Sunday, July 11, 2010

Home Swap Vacation in Paris

This Thursday we're off to our next adventure, which is a home swap vacation in Paris. Back in 2007, we saw an advertisement in the newspaper about a new home swap website which was just launching and was at least initially going to be free of charge. Intrigued at the idea of having free accommodations when we travelled, and since it was free, we decided to register and see what happens.

You start by registering and creating a profile that describes your home, neighbourhood and yourselves. Personally I find the listings with photos are alot more appealing that the ones without, so we made sure to show photos of our entire home. Our geenee listing is here:

After signing up, we excitedly browsed the website and sent requests to listings of places we wished to visit in Europe and USA. What we found was that in many cases, people did not even bother to reply to us. My guess is that because this is a free website, many people joined on a lark and were not that serious about it. When we retire, we plan to join a paid website, with the assumption that those people would actually be actively wanting to swap.

We did finally get a hit and did our first home swap in Sept 2007, trading our midtown Toronto condo with a couple that had a condo in downtown Chicago, right across from Grant Park. In both cases, the location was ideal for getting around our respective cities.

When you first send out the swap requests, the identities of both parties are kept secret. When the other party agrees to the swap, then your email addresses are released so that you can continue to communicate, get to know each other and make further arrangements. The geenee website does offer up an "agreement document" that both parties can fill out detailing the terms of the swap (e.g. no smoking or pets, can you use my car or computer, could you please water my plants while you are here), and an agreement for a "deposit". However the agreement is in no way legally binding so to be able to swap, you really do have to feel comfortable with the other party. You can start by picking swap partners that have stable jobs and homes that seem comparable to yours. After your identities are revealed, you can continue to get to know each other through email or phone calls. Ultimately you need to trust that they will treat your place in the same way that they want you to treat theirs. If you can't get over this thought of having strangers you don't know living in your place, then swapping is not for you.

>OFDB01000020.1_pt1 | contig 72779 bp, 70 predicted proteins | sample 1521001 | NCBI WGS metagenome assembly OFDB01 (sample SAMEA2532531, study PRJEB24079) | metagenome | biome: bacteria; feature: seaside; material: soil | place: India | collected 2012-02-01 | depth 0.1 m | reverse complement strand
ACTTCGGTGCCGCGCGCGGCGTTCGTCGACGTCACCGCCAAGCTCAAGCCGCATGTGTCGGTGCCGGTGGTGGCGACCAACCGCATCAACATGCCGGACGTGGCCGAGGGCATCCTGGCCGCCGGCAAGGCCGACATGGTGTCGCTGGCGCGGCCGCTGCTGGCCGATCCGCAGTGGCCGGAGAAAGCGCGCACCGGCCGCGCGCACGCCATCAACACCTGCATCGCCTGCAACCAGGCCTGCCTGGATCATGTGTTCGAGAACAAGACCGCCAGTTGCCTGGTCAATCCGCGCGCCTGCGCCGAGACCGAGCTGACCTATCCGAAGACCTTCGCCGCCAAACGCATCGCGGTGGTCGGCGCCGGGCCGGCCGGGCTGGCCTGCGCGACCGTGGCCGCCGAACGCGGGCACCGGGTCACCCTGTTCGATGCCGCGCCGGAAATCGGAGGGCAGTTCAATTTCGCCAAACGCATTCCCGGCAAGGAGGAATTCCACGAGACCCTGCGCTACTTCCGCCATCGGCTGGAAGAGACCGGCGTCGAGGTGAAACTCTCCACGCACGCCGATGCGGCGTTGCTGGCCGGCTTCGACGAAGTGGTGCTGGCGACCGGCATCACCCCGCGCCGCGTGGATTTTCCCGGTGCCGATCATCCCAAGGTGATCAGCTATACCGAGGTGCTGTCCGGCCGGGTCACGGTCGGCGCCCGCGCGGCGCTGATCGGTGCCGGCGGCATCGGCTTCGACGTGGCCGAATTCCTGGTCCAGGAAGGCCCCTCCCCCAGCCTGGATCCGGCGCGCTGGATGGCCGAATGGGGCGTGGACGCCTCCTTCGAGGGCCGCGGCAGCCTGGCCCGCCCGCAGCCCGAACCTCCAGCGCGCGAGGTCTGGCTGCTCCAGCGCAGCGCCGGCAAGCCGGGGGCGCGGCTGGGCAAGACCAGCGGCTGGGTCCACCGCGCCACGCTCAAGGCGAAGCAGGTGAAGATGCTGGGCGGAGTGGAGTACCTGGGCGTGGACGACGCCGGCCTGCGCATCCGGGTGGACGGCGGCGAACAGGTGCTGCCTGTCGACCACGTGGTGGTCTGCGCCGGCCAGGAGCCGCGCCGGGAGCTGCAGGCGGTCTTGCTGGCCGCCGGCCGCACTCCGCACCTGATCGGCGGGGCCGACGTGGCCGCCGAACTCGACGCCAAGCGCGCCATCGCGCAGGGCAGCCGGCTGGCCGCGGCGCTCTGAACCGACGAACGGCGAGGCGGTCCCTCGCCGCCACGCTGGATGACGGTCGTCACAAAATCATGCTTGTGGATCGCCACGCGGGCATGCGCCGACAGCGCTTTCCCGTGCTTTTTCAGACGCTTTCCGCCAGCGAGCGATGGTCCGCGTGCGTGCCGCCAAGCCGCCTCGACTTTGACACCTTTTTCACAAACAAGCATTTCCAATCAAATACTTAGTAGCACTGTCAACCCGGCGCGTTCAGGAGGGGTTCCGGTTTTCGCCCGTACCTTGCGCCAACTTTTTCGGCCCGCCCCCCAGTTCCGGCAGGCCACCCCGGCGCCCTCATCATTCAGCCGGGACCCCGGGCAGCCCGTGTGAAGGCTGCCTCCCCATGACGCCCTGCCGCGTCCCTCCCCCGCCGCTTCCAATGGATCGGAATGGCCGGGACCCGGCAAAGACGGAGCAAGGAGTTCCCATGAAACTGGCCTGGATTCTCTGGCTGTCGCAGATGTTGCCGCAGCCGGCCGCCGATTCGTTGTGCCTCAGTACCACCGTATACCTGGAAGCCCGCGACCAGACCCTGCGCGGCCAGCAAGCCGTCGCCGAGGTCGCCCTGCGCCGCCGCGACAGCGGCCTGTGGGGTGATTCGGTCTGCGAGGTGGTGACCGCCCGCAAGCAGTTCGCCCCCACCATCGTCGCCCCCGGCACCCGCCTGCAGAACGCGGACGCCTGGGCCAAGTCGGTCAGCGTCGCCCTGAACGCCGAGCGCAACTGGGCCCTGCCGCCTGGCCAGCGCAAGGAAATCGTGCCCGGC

The Geenee website gave us templates for creating a "house book" which detailed things like how to use appliances, where to find things, as well as tourist information about Toronto.

Our Chicago swap worked out amazingly well for both parties. Since we both owned condos, we each left our keys with the concierge. If you swap with a house, other arrangements would have to be made (e.g. mailing the keys ahead of time, leaving them with a neighbour). While we were in their home, we found we were more careful and tidy than in our own. When we got home, our place was sparklingly clean so obviously they acted in the same way. One nice thing that happened was that we actually got to meet our swap partners at the end of the trip. They arrived home several hours before we were scheduled to leave for the airport, so we spent some time with them in their home before we left.

After this home swap, we hit another drought of people not interested in our offers or not bothering to answer. We did get two offers that we had to turn down ourselves. The first one was for a place in the Amalfi coast in Italy, which would have been awesome if we hadn't coincidentally just returned from a vacation there earlier in the year! The second offer was from a couple who lived in Liverpool England, which was not really close enough to anywhere that we wanted to visit. It would be like offering to swap your home in Mississauga or some other suburbs... this would generate less interest than downtown Toronto or a lake-side cottage.

Not having any success for so long, we'd more or less given up on this swap site when suddenly out of the blue, we were offered to swap with a couple with a condo in Paris, in the 14th arrondissement. Although we already had plans to go to Barcelona this year, it took us about 5 minutes to decide we would go to Europe a second time for this opportunity. After all, this was Paris, and who knows when or if we'd get another offer! We have already been to Paris about 6 years ago as tourists and seen all the big sites, so this time we want to live like Parisans for 10 days. Stay tuned for our escapades.


  1. Oh, wow! At first glance, it may seem that home swapping is risky, if not dangerous. Even leaving your house to a stranger for a day may be worrisome. It's definitely important to be comfortable with the other party. But the fun part of this is, that in a way, is free accommodation. As in your case to Pars, if the apartment is beautiful and well-maintained, there's a higher chance of people getting interested in it.

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